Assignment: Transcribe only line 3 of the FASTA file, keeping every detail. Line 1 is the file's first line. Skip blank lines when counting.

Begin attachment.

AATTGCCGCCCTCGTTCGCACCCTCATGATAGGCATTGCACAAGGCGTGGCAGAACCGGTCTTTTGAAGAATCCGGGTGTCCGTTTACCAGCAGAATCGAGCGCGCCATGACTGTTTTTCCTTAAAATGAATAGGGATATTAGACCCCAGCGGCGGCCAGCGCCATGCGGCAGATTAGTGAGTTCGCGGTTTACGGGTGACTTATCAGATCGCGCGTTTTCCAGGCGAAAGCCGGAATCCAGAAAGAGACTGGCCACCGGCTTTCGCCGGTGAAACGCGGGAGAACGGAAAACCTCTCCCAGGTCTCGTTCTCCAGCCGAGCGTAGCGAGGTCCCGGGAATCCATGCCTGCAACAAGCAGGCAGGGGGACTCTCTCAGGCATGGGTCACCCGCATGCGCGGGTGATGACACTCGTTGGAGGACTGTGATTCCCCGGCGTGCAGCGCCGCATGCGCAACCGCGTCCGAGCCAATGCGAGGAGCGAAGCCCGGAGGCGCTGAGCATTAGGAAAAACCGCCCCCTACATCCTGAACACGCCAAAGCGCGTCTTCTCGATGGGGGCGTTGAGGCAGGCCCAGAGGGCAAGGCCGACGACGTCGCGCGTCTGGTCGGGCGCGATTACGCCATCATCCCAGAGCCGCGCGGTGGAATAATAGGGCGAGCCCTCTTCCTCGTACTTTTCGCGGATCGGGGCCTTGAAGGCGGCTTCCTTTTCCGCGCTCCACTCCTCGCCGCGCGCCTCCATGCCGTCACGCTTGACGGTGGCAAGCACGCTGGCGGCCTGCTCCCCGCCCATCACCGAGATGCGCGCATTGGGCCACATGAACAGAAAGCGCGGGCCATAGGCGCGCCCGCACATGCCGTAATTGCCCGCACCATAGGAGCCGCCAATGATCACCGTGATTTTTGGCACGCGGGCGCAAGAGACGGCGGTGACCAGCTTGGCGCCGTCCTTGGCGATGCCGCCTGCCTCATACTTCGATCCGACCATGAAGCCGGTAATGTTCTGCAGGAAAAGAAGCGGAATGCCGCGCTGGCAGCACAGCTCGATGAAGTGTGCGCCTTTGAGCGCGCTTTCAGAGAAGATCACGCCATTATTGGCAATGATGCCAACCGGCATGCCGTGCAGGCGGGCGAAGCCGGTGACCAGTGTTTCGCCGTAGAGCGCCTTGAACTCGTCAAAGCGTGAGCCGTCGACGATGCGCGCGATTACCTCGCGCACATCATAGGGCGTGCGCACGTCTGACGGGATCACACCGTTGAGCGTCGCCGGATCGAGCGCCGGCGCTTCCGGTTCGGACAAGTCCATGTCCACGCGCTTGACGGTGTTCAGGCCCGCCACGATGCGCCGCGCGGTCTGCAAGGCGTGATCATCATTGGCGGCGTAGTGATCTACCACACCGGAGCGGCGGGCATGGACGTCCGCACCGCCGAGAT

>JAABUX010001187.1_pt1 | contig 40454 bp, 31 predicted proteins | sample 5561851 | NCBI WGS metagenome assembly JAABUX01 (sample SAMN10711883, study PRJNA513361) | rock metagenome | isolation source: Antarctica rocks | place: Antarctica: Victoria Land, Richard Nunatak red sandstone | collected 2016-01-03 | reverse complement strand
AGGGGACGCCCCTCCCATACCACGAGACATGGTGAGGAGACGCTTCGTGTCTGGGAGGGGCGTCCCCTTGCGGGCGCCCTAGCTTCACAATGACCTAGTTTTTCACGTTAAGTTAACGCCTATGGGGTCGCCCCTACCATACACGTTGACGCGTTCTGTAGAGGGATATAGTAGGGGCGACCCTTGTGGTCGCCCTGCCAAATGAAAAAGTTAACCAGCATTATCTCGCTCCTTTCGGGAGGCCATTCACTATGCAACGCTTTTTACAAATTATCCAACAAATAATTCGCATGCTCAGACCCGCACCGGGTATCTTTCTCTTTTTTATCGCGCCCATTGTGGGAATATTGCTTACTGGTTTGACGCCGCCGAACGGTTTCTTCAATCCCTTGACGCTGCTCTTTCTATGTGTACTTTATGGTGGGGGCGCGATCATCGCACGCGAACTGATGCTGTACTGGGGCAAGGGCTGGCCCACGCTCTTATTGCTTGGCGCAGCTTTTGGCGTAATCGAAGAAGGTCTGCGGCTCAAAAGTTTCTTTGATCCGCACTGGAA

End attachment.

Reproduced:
AGGGGACGCCCCTCCCATACCACGAGACATGGTGAGGAGACGCTTCGTGTCTGGGAGGGGCGTCCCCTTGCGGGCGCCCTAGCTTCACAATGACCTAGTTTTTCACGTTAAGTTAACGCCTATGGGGTCGCCCCTACCATACACGTTGACGCGTTCTGTAGAGGGATATAGTAGGGGCGACCCTTGTGGTCGCCCTGCCAAATGAAAAAGTTAACCAGCATTATCTCGCTCCTTTCGGGAGGCCATTCACTATGCAACGCTTTTTACAAATTATCCAACAAATAATTCGCATGCTCAGACCCGCACCGGGTATCTTTCTCTTTTTTATCGCGCCCATTGTGGGAATATTGCTTACTGGTTTGACGCCGCCGAACGGTTTCTTCAATCCCTTGACGCTGCTCTTTCTATGTGTACTTTATGGTGGGGGCGCGATCATCGCACGCGAACTGATGCTGTACTGGGGCAAGGGCTGGCCCACGCTCTTATTGCTTGGCGCAGCTTTTGGCGTAATCGAAGAAGGTCTGCGGCTCAAAAGTTTCTTTGATCCGCACTGGAA